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Rifle Magazine
November - December 1999
Volume 31, Number 6
ISSN: 0162-3583
Number 186
On the cover...
The Ruger No. 150th Aniversary Commemorative Rifle
Rifle Magazine
Rifle Magazine Wolfe Publishing Company
Rifle Magazine Featured Articles
Table of Contents
Product Tests
What's New
Rifle Magazine
Product Tests

CZ-USA Rimfire Sporter

Al Miller

My eyes roamed over the Czech sporter while it was still in its box. Suddenly, it felt as though the calendar had flipped backward a few decades. At CZ, they’re still making rifles the way they did 30 or 40 years ago. Instead of synthetic stocks, they still depend on wood. Metallic surfaces are highly polished and blessed with an almost-black finish - except, as noted above, the bolt.

There are hand-checkered panels on each side of the forearm and gracefully curved pistol grip too. About the only concessions to modern manufacturing processes found on the rifle were the pressed steel trigger guard and one synthetic part: the buttplate. Even the detachable magazine was formed from extremely heavy gauge steel. Apparently, this little rifle was assembled with several generations’ worth of use in mind.

About 400 rounds of assorted .22 Long Rifle ammunition were fired during the range tests. In the beginning, the action was so tight the bolt demanded all kinds of extra muscle in order to open and close it. A healthy dose of lubricant helped Ð but not much. It took about 150 rounds or so before bolt manipulation began to ease enough to notice the difference. Now, after 400 rounds, everything is still very tight, but opening and closing the action is markedly easier than it was.

For the accuracy tests, a Weaver 1-3x variable was mounted in Millett mounts and set on 3x. Mounts were supplied by the distributor, CZ-USA. Whether all CZ rifles will be supplied with mounts is unknown. Those that accompanied the rifle were easy to install and required no further attention during the range tests.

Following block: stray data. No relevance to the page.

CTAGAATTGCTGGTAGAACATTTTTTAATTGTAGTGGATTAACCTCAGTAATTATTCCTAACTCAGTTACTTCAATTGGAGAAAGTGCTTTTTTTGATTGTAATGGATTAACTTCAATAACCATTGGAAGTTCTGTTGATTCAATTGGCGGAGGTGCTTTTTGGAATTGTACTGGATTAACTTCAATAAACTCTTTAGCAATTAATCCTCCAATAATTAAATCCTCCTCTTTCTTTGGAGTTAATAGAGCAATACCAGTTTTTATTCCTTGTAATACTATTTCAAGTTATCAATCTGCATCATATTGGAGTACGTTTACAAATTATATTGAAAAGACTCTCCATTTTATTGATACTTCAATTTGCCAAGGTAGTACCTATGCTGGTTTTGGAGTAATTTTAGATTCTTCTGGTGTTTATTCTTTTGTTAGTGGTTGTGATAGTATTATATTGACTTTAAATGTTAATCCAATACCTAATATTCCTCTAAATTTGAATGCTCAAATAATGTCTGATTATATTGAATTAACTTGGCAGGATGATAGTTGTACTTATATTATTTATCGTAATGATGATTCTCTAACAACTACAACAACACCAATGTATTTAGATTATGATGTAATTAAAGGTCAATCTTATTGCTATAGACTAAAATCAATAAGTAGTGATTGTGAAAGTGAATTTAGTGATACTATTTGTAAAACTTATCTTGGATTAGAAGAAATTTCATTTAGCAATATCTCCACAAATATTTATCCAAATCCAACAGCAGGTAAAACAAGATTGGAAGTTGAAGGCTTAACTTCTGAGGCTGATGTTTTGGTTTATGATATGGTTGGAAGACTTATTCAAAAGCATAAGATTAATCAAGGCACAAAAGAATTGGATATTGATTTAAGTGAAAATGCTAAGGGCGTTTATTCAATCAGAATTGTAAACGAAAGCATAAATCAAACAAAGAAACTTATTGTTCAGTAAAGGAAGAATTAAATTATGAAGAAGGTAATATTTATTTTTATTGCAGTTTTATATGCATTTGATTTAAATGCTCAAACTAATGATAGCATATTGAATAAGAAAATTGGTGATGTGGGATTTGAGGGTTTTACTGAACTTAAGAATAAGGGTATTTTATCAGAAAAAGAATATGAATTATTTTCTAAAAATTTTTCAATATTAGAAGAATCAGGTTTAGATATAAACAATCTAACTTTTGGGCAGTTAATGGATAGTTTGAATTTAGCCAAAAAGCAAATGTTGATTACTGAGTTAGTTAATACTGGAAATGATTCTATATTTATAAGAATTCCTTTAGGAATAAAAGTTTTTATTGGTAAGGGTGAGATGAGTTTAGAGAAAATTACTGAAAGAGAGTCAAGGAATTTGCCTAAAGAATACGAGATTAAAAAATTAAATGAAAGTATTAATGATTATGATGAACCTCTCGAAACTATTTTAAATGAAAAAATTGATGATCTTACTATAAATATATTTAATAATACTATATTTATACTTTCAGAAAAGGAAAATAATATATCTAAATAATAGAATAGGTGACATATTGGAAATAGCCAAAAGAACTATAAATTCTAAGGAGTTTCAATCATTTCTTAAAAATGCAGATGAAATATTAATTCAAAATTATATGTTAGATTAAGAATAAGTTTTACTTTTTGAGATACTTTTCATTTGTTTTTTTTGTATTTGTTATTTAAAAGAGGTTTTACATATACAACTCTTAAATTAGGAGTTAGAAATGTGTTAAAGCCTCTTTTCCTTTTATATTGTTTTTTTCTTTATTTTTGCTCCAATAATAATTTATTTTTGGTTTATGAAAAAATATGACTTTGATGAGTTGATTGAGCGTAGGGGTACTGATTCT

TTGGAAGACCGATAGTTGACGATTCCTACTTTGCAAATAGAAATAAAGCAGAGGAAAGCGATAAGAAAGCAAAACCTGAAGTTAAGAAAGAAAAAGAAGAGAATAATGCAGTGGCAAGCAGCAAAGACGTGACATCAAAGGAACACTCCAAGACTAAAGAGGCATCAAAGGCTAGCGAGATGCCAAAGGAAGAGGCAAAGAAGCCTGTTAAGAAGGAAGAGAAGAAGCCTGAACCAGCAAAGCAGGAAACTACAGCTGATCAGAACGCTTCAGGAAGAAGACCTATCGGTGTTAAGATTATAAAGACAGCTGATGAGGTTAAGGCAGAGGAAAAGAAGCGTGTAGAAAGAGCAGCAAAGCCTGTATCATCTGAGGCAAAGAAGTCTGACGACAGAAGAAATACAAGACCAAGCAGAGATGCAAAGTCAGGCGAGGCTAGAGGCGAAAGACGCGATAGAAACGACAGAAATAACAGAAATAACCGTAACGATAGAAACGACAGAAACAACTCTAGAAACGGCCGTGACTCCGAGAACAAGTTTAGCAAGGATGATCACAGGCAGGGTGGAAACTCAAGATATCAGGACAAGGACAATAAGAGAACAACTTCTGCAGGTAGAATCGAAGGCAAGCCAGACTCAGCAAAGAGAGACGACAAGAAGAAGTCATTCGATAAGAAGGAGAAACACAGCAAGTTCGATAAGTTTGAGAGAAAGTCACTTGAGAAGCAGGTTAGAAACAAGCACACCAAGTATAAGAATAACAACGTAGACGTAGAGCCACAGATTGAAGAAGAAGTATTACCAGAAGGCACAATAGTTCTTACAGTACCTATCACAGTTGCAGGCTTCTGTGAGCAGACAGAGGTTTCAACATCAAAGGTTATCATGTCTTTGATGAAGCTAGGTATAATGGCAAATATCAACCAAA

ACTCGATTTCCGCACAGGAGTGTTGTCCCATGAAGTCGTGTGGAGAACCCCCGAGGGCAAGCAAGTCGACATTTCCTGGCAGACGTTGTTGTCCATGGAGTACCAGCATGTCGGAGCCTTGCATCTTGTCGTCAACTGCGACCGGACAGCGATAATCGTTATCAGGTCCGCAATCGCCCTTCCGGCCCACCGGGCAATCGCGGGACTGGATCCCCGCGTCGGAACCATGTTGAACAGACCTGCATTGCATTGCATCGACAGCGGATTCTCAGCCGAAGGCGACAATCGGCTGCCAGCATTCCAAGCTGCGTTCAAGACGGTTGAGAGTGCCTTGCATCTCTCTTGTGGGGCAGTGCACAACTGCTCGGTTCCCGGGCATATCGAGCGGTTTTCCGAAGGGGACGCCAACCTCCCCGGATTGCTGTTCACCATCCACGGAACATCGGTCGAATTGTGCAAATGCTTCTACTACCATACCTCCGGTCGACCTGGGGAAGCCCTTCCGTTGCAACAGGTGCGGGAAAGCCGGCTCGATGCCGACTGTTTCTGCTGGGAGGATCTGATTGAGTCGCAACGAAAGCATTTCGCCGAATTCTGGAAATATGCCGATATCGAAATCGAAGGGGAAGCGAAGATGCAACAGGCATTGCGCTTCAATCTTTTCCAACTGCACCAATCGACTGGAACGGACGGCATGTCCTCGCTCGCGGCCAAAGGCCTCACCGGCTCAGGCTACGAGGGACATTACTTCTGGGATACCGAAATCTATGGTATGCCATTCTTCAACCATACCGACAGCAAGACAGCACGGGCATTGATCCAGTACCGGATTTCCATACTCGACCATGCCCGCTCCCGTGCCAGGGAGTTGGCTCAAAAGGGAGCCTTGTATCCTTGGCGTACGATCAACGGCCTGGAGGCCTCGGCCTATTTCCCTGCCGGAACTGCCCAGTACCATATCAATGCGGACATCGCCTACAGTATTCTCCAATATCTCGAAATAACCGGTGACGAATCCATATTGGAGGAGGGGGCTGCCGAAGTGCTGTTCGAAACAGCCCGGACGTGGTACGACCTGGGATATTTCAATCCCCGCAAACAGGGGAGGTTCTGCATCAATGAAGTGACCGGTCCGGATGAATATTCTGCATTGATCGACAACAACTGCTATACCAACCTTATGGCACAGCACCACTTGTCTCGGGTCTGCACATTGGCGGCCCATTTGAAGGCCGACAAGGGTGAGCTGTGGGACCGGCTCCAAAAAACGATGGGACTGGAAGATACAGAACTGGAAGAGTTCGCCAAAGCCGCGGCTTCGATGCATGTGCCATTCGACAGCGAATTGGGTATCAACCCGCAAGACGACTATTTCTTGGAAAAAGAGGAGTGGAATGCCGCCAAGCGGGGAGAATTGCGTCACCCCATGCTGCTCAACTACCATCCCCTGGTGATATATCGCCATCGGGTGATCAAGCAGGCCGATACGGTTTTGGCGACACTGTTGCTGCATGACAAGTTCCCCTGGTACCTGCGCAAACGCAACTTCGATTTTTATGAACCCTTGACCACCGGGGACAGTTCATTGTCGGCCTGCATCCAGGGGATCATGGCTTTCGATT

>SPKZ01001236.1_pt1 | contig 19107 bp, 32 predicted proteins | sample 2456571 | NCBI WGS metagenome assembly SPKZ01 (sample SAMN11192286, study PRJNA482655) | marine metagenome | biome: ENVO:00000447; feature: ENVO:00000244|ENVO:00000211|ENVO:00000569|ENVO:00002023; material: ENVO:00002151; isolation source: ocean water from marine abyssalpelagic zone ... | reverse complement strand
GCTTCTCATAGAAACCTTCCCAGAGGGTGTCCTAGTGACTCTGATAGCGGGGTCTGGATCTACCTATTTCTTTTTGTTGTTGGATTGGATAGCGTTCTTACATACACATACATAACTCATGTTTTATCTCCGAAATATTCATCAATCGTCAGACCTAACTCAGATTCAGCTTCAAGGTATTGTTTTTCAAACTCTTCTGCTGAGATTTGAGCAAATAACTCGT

All firing tests were conducted with the targets set up 50 yards from the bench. That distance was dictated by the incessant windy conditions experienced in this area so far this year. During each of the three different range tests, the wind gusted from 5 to 15 miles an hour, primarily from the left rear quarter. Naturally, I did my best to shoot between gusts but wasn’t always successful. Not surprisingly, most five-shot strings’ groups were wider than they were tall. Still, considering weather conditions, the CZ sporter proved to be darned accurate, especially with some brands of ammunition.

Remington’s Sub-sonic was the hands-down, tight grouper. From the bench, five-shot strings ran from an even .5 to .8 inch. Half-inch groups predominated. Winchester’s T-22 registered from .6 to one inch. Remington Hi-Velocity and Yellow Jackets weren’t especially compatible with the CZ. Most strings spanned around 1.5 inches - nothing to brag about.

Finally, out of curiosity, one 10-round group was fired with Sub-sonic ammunition. Measured from the centers of the highest, lowest and widest shots, all rounds clustered into .8 inch wide and .5 inch high. Pretty darned good for a hunting .22

Although a 4 1/4-pound trigger pull might sound a bit on the heavy side, in my judgment it’s just about right for a hunting arm. A sensitive trigger might be just the ticket on a match gun, but it can be a real threat in the field. No, 4 1/4 pounds isn’t excessive at all. Besides, it was an incredibly clean-breaking trigger: no creep, no crawl, no movement of any kind. As noted, the wind caused problems at times during the range tests - the trigger never did.

CZ rifles have always enjoyed a well-deserved reputation for quality and accuracy. Obviously, their latest rimfire sporter is faithful to that heritage.

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